In today’s mail and email, I received offers for miles, rewards, points, a billing credit and a free ride. All I had to do was refer a friend or family member. Oh, and enter a code and have them enter a tracking code.
Of course I recognize that referral programs are incredibly efficient (thanks Dropbox) and have a low cost per acquisition.
A study was conducted by the Goethe University Frankfurt and the University of Pennsylvania on referral programs and customer value which followed the customer referral program of a German bank. That bank paid customers 25 euros for bringing in a new customer. The study found that referred customers were both more profitable and loyal than other customers. Referred customers had a higher contribution margin, a higher retention rate and were more valuable in both the short and long run.
So are customer referral programs worth the cost? The study says that it records “a positive value differential, both in the short term and long term, between customers acquired through a referral program and other customers. Importantly, this value differential is larger than the referral fee. Hence, referral programs can indeed pay off.”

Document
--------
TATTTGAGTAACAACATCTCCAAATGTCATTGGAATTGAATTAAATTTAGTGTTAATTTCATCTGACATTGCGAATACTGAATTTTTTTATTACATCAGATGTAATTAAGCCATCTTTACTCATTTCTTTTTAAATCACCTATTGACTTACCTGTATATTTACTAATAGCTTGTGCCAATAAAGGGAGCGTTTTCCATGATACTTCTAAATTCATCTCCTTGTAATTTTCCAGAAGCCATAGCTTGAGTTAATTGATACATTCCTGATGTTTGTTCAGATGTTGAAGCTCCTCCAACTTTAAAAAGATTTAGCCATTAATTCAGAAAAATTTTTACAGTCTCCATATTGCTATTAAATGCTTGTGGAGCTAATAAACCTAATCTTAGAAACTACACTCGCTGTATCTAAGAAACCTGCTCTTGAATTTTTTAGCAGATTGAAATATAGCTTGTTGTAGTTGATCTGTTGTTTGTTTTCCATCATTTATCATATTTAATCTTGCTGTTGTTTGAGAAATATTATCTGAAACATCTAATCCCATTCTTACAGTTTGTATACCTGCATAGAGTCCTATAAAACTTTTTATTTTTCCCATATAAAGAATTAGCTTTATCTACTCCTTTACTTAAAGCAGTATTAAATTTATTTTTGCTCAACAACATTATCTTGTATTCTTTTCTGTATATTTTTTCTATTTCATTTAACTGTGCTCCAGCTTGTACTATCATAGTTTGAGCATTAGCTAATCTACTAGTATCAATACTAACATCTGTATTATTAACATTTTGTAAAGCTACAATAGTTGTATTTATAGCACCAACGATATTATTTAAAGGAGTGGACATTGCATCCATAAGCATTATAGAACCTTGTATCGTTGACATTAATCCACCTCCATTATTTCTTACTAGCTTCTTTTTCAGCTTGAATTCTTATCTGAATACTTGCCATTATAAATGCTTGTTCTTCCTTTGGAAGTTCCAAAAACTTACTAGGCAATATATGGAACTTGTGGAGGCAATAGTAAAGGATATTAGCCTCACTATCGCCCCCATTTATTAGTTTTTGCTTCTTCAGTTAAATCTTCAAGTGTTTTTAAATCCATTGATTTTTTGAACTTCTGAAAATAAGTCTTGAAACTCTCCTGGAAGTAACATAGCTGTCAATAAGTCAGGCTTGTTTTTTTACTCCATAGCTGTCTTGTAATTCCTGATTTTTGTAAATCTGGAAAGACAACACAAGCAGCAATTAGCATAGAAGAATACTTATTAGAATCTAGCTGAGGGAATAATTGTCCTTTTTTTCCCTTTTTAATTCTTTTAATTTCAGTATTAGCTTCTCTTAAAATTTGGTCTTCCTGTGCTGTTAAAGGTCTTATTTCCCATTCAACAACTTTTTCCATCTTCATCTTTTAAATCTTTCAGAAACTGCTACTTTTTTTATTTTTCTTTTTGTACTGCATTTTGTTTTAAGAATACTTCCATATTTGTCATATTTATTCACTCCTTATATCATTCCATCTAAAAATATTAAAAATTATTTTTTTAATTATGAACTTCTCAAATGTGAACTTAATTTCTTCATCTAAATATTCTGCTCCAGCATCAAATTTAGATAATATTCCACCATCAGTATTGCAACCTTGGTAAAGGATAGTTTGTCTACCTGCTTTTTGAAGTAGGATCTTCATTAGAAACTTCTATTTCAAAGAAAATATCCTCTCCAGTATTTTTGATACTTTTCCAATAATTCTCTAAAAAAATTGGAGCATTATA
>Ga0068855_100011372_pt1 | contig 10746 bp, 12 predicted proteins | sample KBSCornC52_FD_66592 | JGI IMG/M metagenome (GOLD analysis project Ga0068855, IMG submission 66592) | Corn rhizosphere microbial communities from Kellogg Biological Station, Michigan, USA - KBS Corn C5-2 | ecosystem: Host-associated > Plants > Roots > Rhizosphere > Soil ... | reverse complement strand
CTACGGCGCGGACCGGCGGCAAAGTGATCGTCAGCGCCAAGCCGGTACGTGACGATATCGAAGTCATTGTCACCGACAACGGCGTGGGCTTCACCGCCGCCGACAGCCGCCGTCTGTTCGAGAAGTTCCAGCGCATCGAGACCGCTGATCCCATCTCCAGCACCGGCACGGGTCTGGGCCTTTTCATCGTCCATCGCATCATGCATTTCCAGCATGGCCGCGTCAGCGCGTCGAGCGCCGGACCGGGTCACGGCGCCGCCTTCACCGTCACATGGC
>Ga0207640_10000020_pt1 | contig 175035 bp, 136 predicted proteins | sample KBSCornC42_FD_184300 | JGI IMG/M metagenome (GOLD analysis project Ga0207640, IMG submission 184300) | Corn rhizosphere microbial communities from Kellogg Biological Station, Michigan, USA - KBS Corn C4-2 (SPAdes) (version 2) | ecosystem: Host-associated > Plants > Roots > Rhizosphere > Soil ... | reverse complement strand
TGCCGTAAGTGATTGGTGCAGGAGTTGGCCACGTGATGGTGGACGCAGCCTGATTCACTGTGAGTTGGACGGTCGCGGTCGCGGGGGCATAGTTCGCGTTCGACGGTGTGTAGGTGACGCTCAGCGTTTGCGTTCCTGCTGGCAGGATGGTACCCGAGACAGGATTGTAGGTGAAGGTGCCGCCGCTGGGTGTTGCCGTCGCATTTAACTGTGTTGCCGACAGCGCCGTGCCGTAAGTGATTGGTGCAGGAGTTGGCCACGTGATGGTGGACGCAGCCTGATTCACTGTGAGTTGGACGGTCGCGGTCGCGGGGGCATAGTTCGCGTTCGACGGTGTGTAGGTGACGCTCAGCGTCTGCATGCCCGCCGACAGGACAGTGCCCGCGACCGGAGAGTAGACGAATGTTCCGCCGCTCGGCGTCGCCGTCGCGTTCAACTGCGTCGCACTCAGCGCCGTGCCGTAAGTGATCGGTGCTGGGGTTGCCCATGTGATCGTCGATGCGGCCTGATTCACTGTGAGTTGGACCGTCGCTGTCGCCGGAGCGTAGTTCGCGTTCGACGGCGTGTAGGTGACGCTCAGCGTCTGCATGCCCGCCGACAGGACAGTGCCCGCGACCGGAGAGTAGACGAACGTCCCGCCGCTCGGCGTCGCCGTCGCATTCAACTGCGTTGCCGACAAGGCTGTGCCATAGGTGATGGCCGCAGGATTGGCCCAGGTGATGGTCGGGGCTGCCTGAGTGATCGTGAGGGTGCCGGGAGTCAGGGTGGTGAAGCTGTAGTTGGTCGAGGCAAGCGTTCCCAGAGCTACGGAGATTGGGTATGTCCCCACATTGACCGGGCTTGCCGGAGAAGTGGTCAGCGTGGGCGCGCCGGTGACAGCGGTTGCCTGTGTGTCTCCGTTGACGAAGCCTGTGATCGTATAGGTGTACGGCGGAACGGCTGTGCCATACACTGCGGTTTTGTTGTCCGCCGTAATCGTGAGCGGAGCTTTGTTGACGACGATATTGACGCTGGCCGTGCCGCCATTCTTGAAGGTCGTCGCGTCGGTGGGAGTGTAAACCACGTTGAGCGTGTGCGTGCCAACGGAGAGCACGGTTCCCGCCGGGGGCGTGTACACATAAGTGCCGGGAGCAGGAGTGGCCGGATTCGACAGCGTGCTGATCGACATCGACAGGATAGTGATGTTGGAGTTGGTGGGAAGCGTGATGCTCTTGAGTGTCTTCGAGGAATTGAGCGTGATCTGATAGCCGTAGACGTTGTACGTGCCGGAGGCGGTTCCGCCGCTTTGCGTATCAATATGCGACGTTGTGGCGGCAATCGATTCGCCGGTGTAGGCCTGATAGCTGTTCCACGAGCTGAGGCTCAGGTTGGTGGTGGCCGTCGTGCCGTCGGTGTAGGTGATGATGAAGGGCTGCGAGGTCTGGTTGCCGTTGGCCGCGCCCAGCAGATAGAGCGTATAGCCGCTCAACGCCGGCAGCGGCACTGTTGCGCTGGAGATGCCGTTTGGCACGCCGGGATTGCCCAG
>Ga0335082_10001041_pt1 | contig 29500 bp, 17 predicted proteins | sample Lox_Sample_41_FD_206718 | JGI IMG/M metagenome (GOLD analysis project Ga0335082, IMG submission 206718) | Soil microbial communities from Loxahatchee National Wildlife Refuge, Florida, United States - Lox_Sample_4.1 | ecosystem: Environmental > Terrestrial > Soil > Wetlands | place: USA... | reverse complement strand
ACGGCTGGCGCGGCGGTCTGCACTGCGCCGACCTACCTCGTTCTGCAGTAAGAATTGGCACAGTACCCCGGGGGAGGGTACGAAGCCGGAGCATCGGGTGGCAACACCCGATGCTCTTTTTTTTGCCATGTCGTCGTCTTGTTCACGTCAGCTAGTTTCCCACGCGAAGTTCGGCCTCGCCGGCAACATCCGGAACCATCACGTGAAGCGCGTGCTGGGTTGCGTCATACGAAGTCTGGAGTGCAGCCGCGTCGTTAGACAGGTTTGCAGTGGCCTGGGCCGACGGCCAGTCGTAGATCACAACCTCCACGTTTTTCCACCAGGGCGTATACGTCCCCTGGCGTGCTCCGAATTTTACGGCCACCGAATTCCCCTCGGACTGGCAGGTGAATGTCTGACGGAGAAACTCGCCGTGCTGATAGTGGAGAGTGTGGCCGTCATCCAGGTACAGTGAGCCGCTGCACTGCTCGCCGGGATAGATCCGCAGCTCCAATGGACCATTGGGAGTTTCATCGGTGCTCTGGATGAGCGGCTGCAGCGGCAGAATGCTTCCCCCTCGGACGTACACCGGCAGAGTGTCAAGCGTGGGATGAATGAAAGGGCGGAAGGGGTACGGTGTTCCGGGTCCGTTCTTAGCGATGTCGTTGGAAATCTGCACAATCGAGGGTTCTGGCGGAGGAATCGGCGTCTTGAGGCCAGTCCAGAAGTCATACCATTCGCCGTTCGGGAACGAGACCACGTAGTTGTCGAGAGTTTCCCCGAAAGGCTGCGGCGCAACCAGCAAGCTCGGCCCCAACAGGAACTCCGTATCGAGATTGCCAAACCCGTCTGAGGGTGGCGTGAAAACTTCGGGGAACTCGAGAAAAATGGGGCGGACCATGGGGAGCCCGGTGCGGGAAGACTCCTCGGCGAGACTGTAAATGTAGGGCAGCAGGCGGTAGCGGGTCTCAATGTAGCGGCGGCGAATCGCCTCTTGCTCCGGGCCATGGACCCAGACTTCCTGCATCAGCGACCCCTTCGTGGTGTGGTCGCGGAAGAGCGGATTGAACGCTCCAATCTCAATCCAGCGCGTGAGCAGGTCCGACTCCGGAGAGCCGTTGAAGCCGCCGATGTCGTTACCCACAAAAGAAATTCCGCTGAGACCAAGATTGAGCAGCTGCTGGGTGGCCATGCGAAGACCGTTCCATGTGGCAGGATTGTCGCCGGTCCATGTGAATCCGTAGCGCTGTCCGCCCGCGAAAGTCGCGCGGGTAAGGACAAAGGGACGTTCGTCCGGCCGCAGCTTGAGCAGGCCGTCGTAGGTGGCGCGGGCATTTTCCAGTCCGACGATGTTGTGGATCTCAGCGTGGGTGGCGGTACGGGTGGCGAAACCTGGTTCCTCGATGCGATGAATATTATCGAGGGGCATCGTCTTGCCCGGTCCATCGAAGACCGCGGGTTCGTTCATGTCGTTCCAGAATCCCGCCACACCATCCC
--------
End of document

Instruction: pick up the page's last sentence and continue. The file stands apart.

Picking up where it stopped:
Tom Sawyer getting someone else to whitewash the fence was smart. But when every crazy fence owner is doing it, a little luster has been lost. I’m calling it “referral madness” and hoping that in cases where I’m a true brand ambassador, I’m asked to make a referral. And in cases where I have little experience with a product or service (or anything less than a raving experience), I’m hoping to not be asked. Or at least asked less often.
These blogs are an attempt to boost word-of-mouth (word of blog) for our agency. So if you know a business that could benefit from SMZ’s services, join our low-tech referral program and you’ll get rewarded. (Ahem, SMZ chocolates!) That’s a pretty sweet deal for all, right?
Jamie Michelson, President/CEO